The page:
Don’t be turned off by that. Remember, it’s really all about character development, keep your focus to that. Dear teacher, I am saying this: embrace your inner zombie –- and turn those students loose. We can’t all write about dinner parties and visits from Aunt Gweneth.

What they will be writing will be no different than your typical Jane Austin novel. Except for, you know, all those bloody entrails.


There are currently six books available in my “Scary Tales” series. Not pictured: Swamp Monster.

OneEyedDoll_cvr_lorez     nightmareland_cvr_lorez     9781250018915_p0_v1_s260x420     iscreamyouscream_cvr_highrez-198x300



“Xpresso Reads” Offers a Great Review of THE FALL


I was recently directed to a very impressive blog named Xpresso Reads, and happily discovered a positive review by Amy of my upcoming book, The Fall (September).


The money quote:

“I didn’t realize the emotional impact this book had on me until the very last sentence when it brought tears to my eyes. This was a heartbreaking and beautiful story about friendship, bullying, and the aftermath of all of it.”

I encourage you to click madly right here to grok the review in fullness.

Thanks, Amy!


Footnote: In the comments section, I came across a number of readers who mentioned the plethora of books these days about suicide and bullying. I felt compelled to add my thoughts to that discussion, and I might as well share them here.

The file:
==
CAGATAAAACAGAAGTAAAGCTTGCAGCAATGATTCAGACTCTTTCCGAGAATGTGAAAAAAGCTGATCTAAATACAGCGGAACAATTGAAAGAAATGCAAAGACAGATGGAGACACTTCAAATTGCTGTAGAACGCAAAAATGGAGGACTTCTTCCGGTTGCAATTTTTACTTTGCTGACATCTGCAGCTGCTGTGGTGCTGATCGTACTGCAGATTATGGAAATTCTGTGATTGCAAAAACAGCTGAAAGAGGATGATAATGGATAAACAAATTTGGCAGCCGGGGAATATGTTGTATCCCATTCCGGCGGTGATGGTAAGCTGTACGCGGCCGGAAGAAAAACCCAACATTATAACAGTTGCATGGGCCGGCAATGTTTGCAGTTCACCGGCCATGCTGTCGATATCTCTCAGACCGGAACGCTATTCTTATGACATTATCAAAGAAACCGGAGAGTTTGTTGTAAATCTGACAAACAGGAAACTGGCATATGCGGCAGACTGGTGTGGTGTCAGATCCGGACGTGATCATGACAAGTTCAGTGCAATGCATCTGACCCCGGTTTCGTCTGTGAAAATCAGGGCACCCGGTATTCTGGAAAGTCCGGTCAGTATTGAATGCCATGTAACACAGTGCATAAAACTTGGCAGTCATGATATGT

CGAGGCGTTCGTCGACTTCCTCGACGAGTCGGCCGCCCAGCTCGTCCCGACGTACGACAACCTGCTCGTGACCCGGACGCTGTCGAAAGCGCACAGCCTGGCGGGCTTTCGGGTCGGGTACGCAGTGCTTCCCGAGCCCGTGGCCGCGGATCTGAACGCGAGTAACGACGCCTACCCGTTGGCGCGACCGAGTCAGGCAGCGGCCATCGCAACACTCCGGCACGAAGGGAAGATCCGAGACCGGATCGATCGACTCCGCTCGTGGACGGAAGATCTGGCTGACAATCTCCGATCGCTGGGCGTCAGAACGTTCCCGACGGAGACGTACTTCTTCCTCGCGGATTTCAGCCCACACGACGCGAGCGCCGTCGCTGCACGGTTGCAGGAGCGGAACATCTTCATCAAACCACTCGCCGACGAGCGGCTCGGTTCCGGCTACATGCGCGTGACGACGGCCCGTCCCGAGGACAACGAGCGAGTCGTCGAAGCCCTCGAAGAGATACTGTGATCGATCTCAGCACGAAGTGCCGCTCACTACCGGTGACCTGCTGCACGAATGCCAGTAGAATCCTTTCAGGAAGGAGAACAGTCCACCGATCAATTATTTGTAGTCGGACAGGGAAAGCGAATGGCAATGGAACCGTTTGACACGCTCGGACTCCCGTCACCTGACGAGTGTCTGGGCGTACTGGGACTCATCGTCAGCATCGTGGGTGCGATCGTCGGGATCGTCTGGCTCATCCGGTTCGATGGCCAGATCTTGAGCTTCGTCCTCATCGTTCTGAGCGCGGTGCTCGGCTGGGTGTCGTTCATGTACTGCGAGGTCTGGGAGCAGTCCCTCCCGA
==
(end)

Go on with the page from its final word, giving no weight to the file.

So, um, here goes:

Hi, Amy. Thank you for the thoughtful review of my book, THE FALL. Just a little background here. When I wrote BYSTANDER in 2009, it was the right book at the right time — just before the issue blew up on the national media and the politicians got involved. Funding in schools, educators forced to address the issue, etc. To my surprise, I had stumbled upon an “it” topic.

In my visits to schools around the country, I was often asked about a sequel. I had no plans for one, not wired that way. But a few things started to happen in my mind. One, I saw the vilification of “the bully” and it didn’t easily jive with my perceptions. In most cases, I don’t actually believe in “the bully” per say; I understand “bullying” as a verb, a behavior, rather than as a label to stick on young person. So I began to think that if I ever approached the topic again, that’s where I wanted to go — from the perspective of a so-called bully. I wanted to write about it with sympathy and compassion, rather than finger-pointing and easy admonition. At the same time, I read some heartbreaking news reports about suicides, children who had been abused on social media, and so on. That’s how I came to write this book.

It is uncomfortable for me to feel like this book is part of a tidal wave of books on the topic. That’s never been how I’ve operated my career. My hope is that the first-person journal format brings something fresh and vital to the conversation.